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Blog Home / What’s New In Municipal UV

What’s New In Municipal UV

The first TrojanUV open-channel UV systems were installed in the mid-1980s. By the 1990s, UV systems had become mainstream and were widely adopted for wastewater treatment. Since then, innovation in UV water treatment equipment and technology has continued, with revolutionary advancements along the way that have changed the way we think about UV.

Today’s newer systems offer significant energy, labor and maintenance savings, thanks to the latest in lamp technology, sleeve cleaning and controls/automation.

Improvements to UV Lamp Technology

Fewer lamps are needed to treat the same flow thanks to new technology that can pump out up to 1000 Watts per lamp. As lamps have become more powerful, they have also become more energy efficient, saving users up to 66% energy.

Improved controllers can help realize even more savings. For example, new controllers can automatically adjust lamp power during periods of low flow or changing water quality to conserve energy and extend lamp life, all while ensuring your required dose is being met.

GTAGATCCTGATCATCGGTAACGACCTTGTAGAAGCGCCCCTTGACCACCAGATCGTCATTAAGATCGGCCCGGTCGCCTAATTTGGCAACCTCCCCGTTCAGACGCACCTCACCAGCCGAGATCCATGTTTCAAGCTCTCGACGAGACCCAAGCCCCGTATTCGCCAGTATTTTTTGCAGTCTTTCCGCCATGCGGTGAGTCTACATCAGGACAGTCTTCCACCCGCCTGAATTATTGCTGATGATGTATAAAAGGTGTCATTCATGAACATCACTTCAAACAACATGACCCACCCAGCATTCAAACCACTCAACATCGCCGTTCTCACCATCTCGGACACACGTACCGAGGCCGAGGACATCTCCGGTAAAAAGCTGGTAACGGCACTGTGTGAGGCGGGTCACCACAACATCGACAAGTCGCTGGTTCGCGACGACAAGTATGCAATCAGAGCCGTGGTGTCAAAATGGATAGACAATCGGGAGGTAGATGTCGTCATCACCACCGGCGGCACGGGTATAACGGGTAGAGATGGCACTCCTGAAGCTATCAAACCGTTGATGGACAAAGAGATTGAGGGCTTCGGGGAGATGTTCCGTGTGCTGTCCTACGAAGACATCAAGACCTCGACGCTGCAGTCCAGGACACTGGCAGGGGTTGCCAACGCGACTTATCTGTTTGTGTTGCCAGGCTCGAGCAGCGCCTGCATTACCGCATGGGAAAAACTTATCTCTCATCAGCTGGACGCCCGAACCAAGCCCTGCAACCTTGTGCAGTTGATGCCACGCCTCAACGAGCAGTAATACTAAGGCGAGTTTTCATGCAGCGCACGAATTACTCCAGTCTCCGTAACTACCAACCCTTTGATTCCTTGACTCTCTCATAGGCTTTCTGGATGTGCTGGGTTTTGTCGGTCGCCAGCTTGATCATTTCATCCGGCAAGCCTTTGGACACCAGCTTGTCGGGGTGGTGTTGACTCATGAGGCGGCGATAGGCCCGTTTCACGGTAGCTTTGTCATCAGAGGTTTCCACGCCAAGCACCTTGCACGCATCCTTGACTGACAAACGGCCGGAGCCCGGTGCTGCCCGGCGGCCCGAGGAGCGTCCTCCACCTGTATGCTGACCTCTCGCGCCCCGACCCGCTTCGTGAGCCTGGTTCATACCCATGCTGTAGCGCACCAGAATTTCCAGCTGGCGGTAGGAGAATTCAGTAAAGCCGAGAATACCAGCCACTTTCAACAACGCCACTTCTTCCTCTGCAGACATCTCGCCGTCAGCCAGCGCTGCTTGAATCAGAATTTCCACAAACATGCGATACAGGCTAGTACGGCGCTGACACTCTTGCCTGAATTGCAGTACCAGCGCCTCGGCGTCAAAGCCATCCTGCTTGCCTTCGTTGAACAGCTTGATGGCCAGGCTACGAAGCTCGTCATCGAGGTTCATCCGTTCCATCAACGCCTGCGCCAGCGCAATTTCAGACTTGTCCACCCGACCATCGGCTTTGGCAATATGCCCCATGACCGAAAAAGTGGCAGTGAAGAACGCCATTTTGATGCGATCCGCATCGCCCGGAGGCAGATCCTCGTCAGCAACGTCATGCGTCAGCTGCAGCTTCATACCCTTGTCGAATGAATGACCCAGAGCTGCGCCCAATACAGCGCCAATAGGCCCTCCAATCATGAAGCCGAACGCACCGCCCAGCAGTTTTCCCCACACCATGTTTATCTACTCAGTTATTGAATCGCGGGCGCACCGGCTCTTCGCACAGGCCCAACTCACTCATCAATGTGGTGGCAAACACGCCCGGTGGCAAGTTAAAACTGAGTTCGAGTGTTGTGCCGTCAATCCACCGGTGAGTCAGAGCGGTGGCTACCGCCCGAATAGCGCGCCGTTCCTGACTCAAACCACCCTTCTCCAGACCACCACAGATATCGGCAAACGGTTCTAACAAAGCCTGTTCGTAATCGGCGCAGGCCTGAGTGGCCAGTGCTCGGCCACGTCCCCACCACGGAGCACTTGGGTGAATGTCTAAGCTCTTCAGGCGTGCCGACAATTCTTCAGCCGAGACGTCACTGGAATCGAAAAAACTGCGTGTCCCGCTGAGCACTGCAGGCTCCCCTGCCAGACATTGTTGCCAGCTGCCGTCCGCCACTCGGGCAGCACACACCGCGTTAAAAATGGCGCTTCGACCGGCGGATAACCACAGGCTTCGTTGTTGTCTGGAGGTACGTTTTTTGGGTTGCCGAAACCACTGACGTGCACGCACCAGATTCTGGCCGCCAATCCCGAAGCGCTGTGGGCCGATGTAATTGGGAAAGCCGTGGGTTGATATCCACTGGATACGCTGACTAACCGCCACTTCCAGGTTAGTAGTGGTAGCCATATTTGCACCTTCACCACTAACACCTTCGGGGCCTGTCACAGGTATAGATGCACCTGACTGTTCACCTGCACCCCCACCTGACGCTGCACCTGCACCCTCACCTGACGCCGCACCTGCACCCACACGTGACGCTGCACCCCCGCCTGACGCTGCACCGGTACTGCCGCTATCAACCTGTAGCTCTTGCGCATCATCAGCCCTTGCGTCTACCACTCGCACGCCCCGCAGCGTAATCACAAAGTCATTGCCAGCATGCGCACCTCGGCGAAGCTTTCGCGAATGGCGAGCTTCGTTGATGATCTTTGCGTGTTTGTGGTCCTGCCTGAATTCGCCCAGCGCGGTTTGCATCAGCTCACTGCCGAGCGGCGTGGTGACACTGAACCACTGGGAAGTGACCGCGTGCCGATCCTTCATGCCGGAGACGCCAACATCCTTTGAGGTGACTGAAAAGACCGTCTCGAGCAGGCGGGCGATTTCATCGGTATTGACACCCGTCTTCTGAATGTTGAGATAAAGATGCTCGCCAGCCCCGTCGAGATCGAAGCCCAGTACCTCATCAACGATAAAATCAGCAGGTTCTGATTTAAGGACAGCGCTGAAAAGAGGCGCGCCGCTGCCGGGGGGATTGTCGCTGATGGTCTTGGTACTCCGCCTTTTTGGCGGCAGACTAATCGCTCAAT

Lamp Innovation

Labor Savings

In new UV systems, there are up to 1/3rd fewer lamps to maintain and new controller and sleeve cleaning technology that can simplify an operator’s daily work. Smart controllers have expanded the capabilities available for monitoring and automating UV system functions, including diagnostics and alarms. Our ActiClean sleeve cleaning system saves hours of maintenance time by automatically cleaning quartz sleeves to prevent fouling.

Labor Savings

Innovation to Installation

With over 10,000 municipal UV installations, we have many examples of UV innovation in action. One such example is in Chicago; The Metropolitan Water Reclamation District of Greater Chicago (MWRD) – of which the Terrence J. O’Brien Water Reclamation Plant (WRP) is part of – has made a number of upgrades to its treatment process over the years. The addition of UV inactivation was a critical part of these upgrades; it played a key role in improving water quality throughout the Chicago Area Waterway System (CAWS).

October 2, 2018 | TrojanUV

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